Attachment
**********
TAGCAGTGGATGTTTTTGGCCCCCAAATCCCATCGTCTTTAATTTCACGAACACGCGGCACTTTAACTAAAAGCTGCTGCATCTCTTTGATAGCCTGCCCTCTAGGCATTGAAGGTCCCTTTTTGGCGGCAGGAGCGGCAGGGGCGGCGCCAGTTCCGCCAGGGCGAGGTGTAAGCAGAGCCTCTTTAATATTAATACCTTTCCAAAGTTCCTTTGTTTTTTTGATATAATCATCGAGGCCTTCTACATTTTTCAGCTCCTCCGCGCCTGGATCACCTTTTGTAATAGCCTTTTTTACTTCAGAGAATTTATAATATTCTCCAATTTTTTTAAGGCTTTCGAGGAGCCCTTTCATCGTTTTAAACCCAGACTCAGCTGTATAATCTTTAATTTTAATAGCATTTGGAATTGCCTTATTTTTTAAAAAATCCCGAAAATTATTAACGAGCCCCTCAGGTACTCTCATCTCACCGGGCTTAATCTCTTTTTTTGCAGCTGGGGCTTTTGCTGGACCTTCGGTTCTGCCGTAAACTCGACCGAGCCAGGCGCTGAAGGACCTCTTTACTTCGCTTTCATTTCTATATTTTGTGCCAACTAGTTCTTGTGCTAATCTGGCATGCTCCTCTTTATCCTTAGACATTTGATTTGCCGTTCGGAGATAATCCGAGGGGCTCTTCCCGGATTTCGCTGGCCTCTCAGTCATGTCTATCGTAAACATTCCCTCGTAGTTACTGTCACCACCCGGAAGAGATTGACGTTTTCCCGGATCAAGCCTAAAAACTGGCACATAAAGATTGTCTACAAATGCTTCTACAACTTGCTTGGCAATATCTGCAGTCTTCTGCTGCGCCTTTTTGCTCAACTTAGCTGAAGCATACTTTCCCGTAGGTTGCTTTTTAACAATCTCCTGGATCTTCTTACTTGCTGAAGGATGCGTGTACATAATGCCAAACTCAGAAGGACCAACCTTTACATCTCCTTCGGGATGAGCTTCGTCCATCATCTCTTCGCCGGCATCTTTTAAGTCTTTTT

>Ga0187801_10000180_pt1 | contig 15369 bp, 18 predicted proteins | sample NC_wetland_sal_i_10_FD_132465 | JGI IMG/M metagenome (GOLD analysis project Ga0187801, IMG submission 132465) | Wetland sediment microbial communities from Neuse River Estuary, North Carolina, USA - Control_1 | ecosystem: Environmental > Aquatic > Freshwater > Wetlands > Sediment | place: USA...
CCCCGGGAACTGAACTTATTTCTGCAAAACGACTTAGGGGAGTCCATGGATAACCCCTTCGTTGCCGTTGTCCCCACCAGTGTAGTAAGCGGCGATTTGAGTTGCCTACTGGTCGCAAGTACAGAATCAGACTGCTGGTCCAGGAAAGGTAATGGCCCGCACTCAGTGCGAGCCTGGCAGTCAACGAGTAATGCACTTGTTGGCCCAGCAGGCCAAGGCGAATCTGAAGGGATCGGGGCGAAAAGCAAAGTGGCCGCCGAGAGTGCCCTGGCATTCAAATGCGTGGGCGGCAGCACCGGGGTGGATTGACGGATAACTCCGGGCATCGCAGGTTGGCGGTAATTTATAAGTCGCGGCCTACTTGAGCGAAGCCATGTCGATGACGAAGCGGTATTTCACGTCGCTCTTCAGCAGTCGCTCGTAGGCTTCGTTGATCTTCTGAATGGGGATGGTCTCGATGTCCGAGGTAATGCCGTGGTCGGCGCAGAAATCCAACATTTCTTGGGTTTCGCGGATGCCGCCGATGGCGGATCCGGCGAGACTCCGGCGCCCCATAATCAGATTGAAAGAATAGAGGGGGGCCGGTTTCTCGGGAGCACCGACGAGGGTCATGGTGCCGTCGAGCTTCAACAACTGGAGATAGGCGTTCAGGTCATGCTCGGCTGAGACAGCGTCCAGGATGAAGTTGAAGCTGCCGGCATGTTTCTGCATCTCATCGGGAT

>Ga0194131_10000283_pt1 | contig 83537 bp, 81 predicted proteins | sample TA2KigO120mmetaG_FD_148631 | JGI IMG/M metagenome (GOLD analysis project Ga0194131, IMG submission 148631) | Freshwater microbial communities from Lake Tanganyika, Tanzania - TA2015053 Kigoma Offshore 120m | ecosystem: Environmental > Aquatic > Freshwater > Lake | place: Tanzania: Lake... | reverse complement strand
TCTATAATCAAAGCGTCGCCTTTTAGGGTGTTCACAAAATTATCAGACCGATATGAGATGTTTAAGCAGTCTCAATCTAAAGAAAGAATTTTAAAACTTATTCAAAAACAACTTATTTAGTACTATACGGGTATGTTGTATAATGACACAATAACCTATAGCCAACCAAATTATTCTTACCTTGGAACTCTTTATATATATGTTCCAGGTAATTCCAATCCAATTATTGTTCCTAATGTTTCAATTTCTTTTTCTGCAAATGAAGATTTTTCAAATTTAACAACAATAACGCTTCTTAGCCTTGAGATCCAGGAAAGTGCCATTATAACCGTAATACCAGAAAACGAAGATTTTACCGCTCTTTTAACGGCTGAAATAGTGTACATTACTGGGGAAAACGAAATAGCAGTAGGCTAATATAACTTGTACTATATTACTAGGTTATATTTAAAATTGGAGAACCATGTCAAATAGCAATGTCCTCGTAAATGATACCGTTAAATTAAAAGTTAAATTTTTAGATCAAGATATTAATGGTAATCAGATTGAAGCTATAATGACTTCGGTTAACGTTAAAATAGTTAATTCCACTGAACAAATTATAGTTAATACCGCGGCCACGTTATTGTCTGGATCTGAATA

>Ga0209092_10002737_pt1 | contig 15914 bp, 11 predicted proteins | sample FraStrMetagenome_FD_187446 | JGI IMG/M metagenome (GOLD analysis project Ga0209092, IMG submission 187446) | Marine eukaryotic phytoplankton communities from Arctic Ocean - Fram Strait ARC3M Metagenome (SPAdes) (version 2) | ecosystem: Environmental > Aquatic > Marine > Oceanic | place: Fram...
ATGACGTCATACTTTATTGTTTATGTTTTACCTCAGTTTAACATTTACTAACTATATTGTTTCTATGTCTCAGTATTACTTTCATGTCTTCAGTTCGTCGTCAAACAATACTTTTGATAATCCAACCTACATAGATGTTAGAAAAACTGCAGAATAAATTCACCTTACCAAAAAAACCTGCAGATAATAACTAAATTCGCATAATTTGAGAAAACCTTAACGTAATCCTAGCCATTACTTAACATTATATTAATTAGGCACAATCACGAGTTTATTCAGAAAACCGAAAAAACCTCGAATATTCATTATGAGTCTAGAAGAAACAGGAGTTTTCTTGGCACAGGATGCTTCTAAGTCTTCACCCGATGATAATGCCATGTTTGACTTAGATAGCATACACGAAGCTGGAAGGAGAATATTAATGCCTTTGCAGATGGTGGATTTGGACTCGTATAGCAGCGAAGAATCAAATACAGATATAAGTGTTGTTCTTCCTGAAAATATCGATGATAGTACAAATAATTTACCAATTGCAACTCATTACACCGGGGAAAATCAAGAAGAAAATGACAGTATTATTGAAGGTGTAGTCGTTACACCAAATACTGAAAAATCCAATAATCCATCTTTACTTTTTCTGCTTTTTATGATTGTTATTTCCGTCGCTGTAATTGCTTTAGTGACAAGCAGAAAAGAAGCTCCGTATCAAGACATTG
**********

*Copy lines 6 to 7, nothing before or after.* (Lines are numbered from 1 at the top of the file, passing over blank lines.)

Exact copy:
>Ga0209092_10002737_pt1 | contig 15914 bp, 11 predicted proteins | sample FraStrMetagenome_FD_187446 | JGI IMG/M metagenome (GOLD analysis project Ga0209092, IMG submission 187446) | Marine eukaryotic phytoplankton communities from Arctic Ocean - Fram Strait ARC3M Metagenome (SPAdes) (version 2) | ecosystem: Environmental > Aquatic > Marine > Oceanic | place: Fram...
ATGACGTCATACTTTATTGTTTATGTTTTACCTCAGTTTAACATTTACTAACTATATTGTTTCTATGTCTCAGTATTACTTTCATGTCTTCAGTTCGTCGTCAAACAATACTTTTGATAATCCAACCTACATAGATGTTAGAAAAACTGCAGAATAAATTCACCTTACCAAAAAAACCTGCAGATAATAACTAAATTCGCATAATTTGAGAAAACCTTAACGTAATCCTAGCCATTACTTAACATTATATTAATTAGGCACAATCACGAGTTTATTCAGAAAACCGAAAAAACCTCGAATATTCATTATGAGTCTAGAAGAAACAGGAGTTTTCTTGGCACAGGATGCTTCTAAGTCTTCACCCGATGATAATGCCATGTTTGACTTAGATAGCATACACGAAGCTGGAAGGAGAATATTAATGCCTTTGCAGATGGTGGATTTGGACTCGTATAGCAGCGAAGAATCAAATACAGATATAAGTGTTGTTCTTCCTGAAAATATCGATGATAGTACAAATAATTTACCAATTGCAACTCATTACACCGGGGAAAATCAAGAAGAAAATGACAGTATTATTGAAGGTGTAGTCGTTACACCAAATACTGAAAAATCCAATAATCCATCTTTACTTTTTCTGCTTTTTATGATTGTTATTTCCGTCGCTGTAATTGCTTTAGTGACAAGCAGAAAAGAAGCTCCGTATCAAGACATTG